A genocidal alien warlord, Sarris is the force that ultimately causes the Thermians to seek the Galaxy Quest team out for help. When he turns up, things get a lot worse.
- Ax-Crazy: The guy is slightly nuts.
- Bad Boss: The man decapitated his previous lieutenant for failing to raise the shields in time. He then leaves several loyal soldiers to die on the Thermian ship.
- Big Bad: He is The Leader of the evil aliens and the reason that Thermians called the main cast to help them. Discussed Trope between Jason and Laliari:Jason: Sarris is the bad guy, right?Laliari: Oh, yes, sir. He's a very bad man indeed. He has tortured our scientists, put us to work in the gallium arsenide mines, captured our females for his own demented purposes...Jason: Yeah, yeah, yeah, yeah. I got the picture.
- Break Them by Talking: Via proxy. He's extremely amused by the fact that the Galaxy Quest crew are actors, and he forces Jason to explain to Mathesar that everything was a lie.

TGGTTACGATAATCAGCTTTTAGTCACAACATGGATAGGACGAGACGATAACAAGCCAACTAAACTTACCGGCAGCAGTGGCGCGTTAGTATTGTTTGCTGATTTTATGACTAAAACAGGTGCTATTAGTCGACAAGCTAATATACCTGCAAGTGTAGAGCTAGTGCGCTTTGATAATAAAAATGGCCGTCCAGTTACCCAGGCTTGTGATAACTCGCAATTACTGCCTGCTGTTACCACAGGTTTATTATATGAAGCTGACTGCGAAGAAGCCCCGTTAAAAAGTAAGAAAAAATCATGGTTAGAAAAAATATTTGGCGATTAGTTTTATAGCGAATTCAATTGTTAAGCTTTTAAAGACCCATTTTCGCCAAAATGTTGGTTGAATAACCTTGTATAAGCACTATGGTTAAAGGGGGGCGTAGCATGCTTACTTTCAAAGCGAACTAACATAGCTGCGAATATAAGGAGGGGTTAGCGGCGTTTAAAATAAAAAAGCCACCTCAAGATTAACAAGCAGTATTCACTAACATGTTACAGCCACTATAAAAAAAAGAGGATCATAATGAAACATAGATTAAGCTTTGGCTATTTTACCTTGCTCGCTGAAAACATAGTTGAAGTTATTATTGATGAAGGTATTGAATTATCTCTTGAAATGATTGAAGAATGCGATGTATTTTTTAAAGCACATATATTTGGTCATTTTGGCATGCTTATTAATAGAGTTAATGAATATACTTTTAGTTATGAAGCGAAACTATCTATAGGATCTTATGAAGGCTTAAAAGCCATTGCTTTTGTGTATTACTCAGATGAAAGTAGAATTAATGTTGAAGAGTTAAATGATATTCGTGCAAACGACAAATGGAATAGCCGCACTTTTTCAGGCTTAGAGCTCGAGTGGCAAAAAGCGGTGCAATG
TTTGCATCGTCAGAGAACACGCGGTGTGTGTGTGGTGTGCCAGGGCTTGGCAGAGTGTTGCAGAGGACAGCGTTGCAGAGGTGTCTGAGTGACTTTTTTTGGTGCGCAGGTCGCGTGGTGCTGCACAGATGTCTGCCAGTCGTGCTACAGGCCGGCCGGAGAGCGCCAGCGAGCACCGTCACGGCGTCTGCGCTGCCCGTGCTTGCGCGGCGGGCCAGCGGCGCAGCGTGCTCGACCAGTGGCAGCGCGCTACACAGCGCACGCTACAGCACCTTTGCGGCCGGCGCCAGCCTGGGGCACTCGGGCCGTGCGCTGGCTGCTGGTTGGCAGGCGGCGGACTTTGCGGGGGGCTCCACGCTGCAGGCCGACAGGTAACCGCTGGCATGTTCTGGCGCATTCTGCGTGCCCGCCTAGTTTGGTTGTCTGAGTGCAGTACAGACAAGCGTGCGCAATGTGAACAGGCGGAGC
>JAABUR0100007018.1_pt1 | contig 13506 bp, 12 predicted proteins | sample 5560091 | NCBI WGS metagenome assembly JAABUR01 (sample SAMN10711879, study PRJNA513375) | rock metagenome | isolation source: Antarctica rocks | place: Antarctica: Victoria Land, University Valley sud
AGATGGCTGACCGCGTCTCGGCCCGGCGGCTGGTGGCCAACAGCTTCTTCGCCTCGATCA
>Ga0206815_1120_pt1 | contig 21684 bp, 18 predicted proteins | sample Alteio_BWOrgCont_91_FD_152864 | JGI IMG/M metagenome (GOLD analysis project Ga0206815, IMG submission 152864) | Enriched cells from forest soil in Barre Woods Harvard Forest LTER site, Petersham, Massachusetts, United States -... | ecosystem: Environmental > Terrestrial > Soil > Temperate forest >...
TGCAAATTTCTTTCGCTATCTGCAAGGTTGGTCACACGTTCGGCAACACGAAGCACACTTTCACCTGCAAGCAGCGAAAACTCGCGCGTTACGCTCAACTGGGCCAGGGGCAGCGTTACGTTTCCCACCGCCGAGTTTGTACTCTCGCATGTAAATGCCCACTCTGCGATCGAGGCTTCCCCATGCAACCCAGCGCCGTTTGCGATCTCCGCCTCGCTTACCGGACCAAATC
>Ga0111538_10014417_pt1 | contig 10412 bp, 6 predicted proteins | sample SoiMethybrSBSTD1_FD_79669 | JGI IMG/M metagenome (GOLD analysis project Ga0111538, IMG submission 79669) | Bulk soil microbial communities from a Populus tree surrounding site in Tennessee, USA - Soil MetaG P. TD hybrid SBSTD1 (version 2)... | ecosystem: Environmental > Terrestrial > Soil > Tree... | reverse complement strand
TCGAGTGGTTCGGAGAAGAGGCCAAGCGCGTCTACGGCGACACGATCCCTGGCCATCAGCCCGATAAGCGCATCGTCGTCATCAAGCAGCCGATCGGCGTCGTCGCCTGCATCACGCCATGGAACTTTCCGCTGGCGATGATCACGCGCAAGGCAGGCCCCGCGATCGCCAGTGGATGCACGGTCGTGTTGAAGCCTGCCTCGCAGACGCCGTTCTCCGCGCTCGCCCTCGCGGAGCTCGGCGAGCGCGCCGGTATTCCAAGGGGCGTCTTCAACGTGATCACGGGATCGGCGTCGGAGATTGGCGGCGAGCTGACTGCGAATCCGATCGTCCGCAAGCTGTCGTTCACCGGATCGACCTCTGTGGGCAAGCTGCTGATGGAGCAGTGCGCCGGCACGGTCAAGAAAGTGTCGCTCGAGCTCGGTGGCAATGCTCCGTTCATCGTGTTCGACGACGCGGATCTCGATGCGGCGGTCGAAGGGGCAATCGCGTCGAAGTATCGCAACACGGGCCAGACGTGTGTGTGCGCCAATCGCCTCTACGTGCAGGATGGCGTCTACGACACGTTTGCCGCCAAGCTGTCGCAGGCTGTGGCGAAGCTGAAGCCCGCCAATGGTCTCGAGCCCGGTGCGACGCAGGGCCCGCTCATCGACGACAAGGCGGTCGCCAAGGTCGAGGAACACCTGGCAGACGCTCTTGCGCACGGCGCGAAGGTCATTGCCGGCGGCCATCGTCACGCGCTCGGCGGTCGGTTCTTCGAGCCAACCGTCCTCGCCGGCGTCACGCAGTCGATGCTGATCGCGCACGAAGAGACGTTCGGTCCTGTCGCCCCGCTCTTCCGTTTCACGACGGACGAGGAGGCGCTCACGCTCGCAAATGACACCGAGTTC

- Character Death: He dies when Jason shoots him and he is disintegrated.
- Cold-Blooded Torture: He did this to the Thermian commander who preceded Mathesar.
- Deadpan Snarker: Emphasis on the deadpan. If he makes a joke at all, it's usually more terrifying than funny.
- Evil Brit: Played by Robin Sachs.
- Evil Is Hammy: He generally gets a bit loud, though it's often terrifying instead of funny. When he stops being hammy, he's really serious.
- Evil Plan: According to Laliari, it seems to be basic conquest for slaves and territory.
- Eyepatch of Power: Wears one after surviving the first attack. At least he's doing better than his first officer...
- For the Evulz: He already had the information he needed and explicitly invokes this trope.Thermian captain: I have told you all I know... if you have any mercy within you, please, let me die.Sarris: When I grow weary of the noises you make, you shall die!
- Gallows Humor: Leading to possibly his only funny moment in the entire film.Jason: Hey Sarris, how're you doing?
Sarris: [shows the head of his lieutenant mounted on a stick] Better than my lieutenant!
- Green and Mean: He and the rest of the Fatu-Krey soldiers are green-skinned and evil in contrast to the humans and the appearance-generator version of the Thermians.